Psoriatic Arthritis x-ray

A vital breakthrough for psoriatic arthritis

 

Scientists at the University of Glasgow have pioneered a groundbreaking treatment for psoriatic arthritis, providing a vital breakthrough for 1.25 million patients across Europe.

What is psoriatic arthritis?

Psoriatic arthritis (PsA) is a chronic inflammatory disease of joints, skin and tendons. It causes stiffness and swelling which makes movement difficult and painful.

PsA is an autoimmune disease, occurring when the body’s immune system mistakenly attacks healthy tissue. The faulty immune response causes inflammation that can affect the entire body and may lead to permanent joint and tissue damage if it is not treated early and aggressively.

It is associated with the skin condition psoriasis which causes itchy, dry, red patches and thick silvery scales of the skin that can be painful and embarrassing.

PsA can cause substantial psychological and social problems and also causes increased risk of death from cardiovascular disease.

Conservative estimates suggest that at least 2.5 million people in Europe are likely to have PsA.

Arthritis research at Glasgow

Arthritis research at Glasgow

Researchers at Glasgow are at the forefront of global efforts to improve the treatment of PsA.

Professor Iain McInnes, the Muirhead Professor of Medicine and Director of the Institute of Infection, Immunity and Inflammation at the University of Glasgow, is one of the leading figures in global research into arthritis.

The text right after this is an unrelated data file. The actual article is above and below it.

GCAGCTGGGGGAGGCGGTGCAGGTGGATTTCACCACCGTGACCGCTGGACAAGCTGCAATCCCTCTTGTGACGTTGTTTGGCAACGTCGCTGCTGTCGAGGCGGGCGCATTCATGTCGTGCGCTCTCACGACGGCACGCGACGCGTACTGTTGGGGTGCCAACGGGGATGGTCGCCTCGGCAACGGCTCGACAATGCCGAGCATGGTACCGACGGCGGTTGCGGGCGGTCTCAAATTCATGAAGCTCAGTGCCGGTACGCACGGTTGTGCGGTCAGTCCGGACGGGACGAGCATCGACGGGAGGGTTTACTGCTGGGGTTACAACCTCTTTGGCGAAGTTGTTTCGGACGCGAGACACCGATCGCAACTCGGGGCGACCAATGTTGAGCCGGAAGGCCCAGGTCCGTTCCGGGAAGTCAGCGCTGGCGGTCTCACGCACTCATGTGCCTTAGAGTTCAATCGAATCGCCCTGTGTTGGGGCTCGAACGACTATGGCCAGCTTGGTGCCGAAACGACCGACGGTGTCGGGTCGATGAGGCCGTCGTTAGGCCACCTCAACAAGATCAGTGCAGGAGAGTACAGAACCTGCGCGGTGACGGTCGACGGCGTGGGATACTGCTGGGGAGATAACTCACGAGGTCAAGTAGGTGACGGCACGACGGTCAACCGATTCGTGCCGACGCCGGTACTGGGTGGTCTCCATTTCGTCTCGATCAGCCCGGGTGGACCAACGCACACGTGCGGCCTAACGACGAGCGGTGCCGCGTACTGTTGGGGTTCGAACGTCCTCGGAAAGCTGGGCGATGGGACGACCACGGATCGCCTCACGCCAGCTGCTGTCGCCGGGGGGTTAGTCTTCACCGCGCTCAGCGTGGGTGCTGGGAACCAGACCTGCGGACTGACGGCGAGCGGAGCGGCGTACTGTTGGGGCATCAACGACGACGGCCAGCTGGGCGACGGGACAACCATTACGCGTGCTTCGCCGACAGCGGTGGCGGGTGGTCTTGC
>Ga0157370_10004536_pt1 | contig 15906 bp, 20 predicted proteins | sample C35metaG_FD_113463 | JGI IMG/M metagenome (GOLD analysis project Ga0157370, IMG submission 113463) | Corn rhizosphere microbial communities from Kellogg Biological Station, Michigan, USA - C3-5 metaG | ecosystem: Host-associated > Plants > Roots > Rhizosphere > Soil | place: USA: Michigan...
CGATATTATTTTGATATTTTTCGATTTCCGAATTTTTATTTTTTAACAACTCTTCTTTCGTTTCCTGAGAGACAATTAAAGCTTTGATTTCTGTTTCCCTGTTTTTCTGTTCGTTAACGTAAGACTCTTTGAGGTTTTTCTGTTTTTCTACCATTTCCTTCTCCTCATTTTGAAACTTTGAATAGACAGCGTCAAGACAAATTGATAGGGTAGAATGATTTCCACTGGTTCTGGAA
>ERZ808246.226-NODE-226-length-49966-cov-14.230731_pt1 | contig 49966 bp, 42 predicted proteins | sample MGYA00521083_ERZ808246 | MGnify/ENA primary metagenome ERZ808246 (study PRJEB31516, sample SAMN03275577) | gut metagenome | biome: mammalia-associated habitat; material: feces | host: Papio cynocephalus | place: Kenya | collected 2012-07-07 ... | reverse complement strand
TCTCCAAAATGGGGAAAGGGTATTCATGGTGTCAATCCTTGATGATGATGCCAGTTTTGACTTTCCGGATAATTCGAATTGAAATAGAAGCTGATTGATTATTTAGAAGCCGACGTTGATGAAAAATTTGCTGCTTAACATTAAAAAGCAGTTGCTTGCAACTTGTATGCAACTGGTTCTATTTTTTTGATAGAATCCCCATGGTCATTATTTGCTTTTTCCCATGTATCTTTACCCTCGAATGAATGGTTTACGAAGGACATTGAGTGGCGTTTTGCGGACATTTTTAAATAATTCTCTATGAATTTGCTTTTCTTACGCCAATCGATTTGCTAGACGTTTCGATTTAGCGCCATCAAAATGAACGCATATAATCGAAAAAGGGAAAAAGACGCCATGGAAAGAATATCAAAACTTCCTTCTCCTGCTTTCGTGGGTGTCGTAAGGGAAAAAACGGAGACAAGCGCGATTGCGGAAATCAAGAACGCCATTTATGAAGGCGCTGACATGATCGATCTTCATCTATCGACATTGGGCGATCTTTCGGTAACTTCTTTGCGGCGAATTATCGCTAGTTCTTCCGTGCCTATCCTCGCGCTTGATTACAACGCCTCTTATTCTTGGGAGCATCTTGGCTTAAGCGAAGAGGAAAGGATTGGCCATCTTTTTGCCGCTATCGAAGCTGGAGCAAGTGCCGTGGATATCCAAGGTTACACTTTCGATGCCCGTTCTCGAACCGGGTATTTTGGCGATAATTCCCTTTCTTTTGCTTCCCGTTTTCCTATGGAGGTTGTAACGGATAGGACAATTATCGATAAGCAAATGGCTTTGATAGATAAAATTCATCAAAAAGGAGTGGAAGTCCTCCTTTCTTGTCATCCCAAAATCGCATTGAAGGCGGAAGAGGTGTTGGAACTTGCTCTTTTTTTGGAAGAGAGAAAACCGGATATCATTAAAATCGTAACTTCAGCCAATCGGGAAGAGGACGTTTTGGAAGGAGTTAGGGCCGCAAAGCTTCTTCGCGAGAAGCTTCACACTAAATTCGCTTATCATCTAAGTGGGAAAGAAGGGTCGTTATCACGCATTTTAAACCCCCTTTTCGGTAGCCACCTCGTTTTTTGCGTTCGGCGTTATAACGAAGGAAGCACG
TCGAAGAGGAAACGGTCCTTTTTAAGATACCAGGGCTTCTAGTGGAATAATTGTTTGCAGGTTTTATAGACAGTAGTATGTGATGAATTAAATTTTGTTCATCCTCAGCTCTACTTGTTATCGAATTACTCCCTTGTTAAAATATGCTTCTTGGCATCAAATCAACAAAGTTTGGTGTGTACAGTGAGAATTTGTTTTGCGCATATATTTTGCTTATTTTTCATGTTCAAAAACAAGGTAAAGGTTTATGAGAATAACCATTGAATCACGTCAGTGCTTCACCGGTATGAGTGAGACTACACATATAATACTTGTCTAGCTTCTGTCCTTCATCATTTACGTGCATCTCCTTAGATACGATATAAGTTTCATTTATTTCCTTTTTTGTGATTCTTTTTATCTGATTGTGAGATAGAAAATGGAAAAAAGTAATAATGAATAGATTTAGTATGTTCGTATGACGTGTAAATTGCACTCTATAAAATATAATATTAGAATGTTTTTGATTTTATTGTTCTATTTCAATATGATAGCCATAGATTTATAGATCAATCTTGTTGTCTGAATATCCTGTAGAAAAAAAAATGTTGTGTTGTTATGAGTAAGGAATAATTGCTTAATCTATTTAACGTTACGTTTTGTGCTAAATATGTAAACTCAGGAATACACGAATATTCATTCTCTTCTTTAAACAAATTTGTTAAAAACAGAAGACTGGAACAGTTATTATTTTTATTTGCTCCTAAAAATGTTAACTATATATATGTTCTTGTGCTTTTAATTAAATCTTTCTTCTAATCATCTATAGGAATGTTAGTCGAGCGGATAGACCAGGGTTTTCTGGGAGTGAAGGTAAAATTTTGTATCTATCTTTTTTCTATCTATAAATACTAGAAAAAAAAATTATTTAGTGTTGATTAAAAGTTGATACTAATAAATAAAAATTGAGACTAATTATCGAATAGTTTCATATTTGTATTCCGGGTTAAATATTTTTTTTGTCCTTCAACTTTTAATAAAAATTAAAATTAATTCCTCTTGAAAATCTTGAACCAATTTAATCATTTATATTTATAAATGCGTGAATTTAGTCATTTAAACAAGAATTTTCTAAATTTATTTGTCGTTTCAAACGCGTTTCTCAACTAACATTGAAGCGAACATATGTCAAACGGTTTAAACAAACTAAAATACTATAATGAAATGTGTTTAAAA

His work has been hugely influential in new approaches and treatments to inflammatory disease, and he has guided an internationally recognised research programme that aims to understand the cellular and molecular pathways behind the development of inflammatory joint diseases.

In particular, University of Glasgow advances in dissecting the roles of cytokines in the inflammatory process have provided a platform for major pharmaceutical companies to develop pre-clinical findings into clinical trials of innovative therapies.

Collaboration

In March 2009, Professor McInnes’ world-leading research programme on the pathogenesis of arthritic disease presented an ideal environment for Janssen (a subsidiary of Johnson & Johnson) to directly seek out a collaborative partnership.

Johnson & Johnson stated this decision reflected Professor McInnes’ position within the rheumatologic scientific community as "one of the key research minds working in the field today. His expertise, through his basic research in his laboratory at the University of Glasgow and clinical trials, is renowned.”

Impact of research

Impact of research

The research pioneered by Professor McInnes and his team in partnership with Janssen provided robust evidence of the clinical benefits and safety of ustekinumab as an innovative treatment for PsA.

Ustekinumab was proven to improve skin symptoms, pain, measures of disability and quality of life of PsA patients.

This led to its approval for use for PsA by the European Medicines Agency (EMA) in July 2013, the first approval of a PsA drug with a new mode of action in a decade and a breakthrough in the treatment of around 1.25 million patients across Europe.

“It was with the exceptional guidance of Prof McInnes that this study medication was brought to phase III and EMA approval for treatment of PsA. More importantly for the medical community, it represents the first new mechanism of action to achieve clinical and radiographic efficacy for this condition since the approval of anti-TNF agents approximately one decade ago.” Janssen

This groundbreaking work represents a huge step forward for individuals with PsA who might otherwise be left without treatment options for this devastating disease.

In May 2016 Professor McInnes was awarded The Sir James Black Prize Medal, one of the most prestigious awards in medicine, "for his outstanding contribution to the field of immunology" in celebration of his world-leading research and impact in his field.

Professor Iain McInnes discusses arthritis

Professor Iain McInnes talks about the issues affecting those living with arthritis, as part of the National Rheumatoid Arthritis Society/Lilly 'Behind the Smile' campaign.